It's time to give Paralympians their due
I have covered 14 Summer and Winter Olympics.
Regrettably, I never have covered a Paralympics.
Now, thanks to both NBC and Universal Sports, I am even more aware of what I have missed.
You will be too if you watch Sunday afternoon’s NBC documentary on the 2008 Paralympic Games (11:30 a.m. to 1 p.m. PT), along with the 28 hours of Paralympic coverage on Universal Sports from 4 to 8 p.m. Monday through next Sunday (Nov. 16).
I have seen the NBC film, which, thankfully, avoids the trap of concentrating only on the inspirational side of these leading disabled athletes.
Paralympians want to be seen first as athletes, with as much dedication to their sport and as compelling an urge to win as able-bodied athletes. That comes through on the NBC show when U.S. wheelchair basketball athlete Matt Scott says he doesn’t care about touring the sights of China or about how nice the Olympic Village is because, "I want a gold medal, and I want it bad."
(And wait until you see how Chinese high jumper Hou Bin, a three-time Paralympic gold medalist, lights the caldron at the opening ceremony. It is every bit as dramatic as the high-wire act 1984 Chinese Olympic champion Li Ning performed at the Olympic opening ceremony.)
I wish NBC had avoided the cloying background music that gives the production an overall feeling of touchy-feely rather than sports. Some of the early segments do focus more on the disability than the athletes’ achievements. And there is no attempt at explaining the numbering of events, a complicated system that has caused controversy because critics within the Paralympic movement feel there are too many categories and too many medals.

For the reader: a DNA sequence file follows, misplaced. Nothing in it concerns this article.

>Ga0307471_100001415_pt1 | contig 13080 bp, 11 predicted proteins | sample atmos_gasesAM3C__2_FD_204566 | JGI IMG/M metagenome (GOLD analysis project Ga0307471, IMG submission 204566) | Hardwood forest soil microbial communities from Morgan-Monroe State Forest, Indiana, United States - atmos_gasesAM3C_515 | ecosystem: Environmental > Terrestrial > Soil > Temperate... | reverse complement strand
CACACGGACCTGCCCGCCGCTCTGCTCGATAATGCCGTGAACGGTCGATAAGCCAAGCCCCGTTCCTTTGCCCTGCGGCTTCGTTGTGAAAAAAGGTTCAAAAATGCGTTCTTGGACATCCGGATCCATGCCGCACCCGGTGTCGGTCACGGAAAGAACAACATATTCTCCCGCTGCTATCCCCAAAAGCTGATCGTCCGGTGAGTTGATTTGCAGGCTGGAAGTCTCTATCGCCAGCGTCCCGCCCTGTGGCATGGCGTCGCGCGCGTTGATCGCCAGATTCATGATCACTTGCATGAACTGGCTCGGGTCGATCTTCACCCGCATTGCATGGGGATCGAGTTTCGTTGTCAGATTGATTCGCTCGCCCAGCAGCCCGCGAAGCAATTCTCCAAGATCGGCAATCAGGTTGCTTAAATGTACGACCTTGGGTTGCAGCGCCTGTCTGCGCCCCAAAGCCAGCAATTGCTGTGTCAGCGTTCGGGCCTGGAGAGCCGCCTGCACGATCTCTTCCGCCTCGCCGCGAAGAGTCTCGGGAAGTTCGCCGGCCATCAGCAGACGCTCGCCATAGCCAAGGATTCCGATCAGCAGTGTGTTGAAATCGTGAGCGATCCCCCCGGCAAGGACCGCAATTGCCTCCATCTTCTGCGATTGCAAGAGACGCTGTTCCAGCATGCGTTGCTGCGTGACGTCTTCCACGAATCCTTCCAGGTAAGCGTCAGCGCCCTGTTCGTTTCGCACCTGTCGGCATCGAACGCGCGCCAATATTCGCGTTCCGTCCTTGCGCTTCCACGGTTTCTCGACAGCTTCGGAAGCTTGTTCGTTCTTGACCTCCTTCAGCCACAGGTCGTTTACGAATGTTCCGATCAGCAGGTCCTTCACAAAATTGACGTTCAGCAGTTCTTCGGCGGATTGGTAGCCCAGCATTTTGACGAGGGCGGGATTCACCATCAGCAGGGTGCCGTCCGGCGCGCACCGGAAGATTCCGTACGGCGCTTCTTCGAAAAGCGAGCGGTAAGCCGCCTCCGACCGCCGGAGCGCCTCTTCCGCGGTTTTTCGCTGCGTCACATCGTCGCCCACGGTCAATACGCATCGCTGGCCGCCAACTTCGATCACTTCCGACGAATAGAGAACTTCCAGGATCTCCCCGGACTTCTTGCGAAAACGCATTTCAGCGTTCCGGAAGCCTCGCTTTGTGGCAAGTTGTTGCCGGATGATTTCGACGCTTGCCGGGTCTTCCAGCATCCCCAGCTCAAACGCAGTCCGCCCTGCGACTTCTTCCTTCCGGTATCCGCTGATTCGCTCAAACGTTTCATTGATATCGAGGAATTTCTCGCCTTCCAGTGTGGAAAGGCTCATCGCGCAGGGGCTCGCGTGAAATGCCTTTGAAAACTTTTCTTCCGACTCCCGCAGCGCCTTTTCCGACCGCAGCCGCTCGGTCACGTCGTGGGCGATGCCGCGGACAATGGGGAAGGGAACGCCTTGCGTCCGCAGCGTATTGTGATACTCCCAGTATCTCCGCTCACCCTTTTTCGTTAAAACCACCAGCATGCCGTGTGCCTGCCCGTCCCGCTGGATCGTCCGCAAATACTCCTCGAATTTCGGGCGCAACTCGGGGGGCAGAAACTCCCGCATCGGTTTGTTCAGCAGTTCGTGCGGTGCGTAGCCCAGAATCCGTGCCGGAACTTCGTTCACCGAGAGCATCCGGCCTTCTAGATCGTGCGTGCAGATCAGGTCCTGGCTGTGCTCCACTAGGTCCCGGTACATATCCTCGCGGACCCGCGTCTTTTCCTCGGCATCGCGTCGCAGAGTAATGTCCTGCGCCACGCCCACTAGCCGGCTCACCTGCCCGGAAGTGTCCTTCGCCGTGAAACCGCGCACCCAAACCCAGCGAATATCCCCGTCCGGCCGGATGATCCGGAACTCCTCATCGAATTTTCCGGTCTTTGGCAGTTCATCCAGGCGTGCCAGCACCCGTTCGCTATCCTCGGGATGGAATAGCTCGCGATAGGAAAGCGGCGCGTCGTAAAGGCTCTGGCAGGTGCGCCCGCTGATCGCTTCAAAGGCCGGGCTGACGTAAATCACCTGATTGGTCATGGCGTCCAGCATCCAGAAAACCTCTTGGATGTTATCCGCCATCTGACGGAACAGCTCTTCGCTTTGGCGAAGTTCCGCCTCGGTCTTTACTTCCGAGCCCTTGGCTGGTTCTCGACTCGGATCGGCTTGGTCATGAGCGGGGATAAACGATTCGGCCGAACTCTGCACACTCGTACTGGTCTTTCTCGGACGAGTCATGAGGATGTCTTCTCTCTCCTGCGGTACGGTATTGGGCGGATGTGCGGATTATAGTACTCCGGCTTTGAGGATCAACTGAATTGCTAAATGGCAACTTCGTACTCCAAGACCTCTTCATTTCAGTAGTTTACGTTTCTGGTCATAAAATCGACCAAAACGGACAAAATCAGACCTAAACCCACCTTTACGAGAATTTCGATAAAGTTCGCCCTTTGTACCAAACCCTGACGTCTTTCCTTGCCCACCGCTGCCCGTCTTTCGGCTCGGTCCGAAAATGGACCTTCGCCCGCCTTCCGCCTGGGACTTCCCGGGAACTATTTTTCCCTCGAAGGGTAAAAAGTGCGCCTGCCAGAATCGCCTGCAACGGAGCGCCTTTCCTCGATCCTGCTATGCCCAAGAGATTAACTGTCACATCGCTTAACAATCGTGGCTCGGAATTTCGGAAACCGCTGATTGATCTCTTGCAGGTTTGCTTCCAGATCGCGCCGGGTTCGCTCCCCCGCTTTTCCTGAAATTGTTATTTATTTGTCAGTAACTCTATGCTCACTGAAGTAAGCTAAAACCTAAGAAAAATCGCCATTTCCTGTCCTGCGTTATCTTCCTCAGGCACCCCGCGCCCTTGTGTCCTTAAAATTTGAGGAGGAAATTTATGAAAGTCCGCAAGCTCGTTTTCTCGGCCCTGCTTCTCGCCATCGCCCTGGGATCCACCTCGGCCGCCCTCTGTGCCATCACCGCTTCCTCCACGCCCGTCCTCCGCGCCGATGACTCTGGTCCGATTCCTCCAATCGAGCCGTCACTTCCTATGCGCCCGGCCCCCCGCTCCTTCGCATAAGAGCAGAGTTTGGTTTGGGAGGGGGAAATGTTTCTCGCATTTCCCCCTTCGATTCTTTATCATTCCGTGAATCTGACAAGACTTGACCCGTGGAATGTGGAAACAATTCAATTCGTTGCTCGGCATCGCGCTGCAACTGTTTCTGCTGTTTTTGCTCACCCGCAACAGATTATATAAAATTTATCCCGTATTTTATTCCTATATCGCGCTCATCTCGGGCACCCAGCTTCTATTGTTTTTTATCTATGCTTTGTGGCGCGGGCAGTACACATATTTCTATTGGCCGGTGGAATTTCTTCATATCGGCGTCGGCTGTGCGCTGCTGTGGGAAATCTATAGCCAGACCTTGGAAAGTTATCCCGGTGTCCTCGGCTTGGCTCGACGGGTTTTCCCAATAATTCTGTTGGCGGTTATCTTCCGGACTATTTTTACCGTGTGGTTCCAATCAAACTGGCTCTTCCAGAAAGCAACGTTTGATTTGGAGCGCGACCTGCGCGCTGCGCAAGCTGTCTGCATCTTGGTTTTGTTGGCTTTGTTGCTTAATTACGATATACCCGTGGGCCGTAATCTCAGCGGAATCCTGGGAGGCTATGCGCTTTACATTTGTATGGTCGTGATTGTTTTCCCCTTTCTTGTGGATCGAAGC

But the emphasis changes as the 90 minutes progress. By the end, you find yourself eagerly anticipating the race or game in which the athletes profiled are competing.
You likely will cry when you watch some of the segments, but not merely because it is moving to see these Paralympians overcome adversity. You will cry because you share their joy at having hard work and athletic ability result in Paralympic medals or, in the case of the
men’s basketball team, because you share their disappointment in falling short of its goal.
I never have covered any of this, for reasons that will, undoubtedly, sound like excuses.
One is that few media outlets can commit the enormous financial resources to do both sets of Games, especially since the Paralympics come while college and pro football are in full swing, and baseball’s pennant races are near their climax.
Another is fatigue – both the physical fatigue of working 18-hour days at the Olympics, and mental fatigue, the feeling that everyone – fans, editors, journalists -- is "Olympics-ed out" after nearly a month of focus on the Summer or Winter Games.
I know the logistical reasons for having the Paralympics follow the Olympics at the same sites. But I always have wished they could take place at another time (perhaps the year before the Olympics), when they would be more than an afterthought.
I also know this: What I saw on NBC makes it abundantly clear that the Paralympics are too good to miss.
-- Philip Hersh
Photo: Athletes parade during the closing ceremony of the Beijing 2008 Paralympic Games at the Bird's Nest on Sept. 17. Credit: Diego Azubel / EPA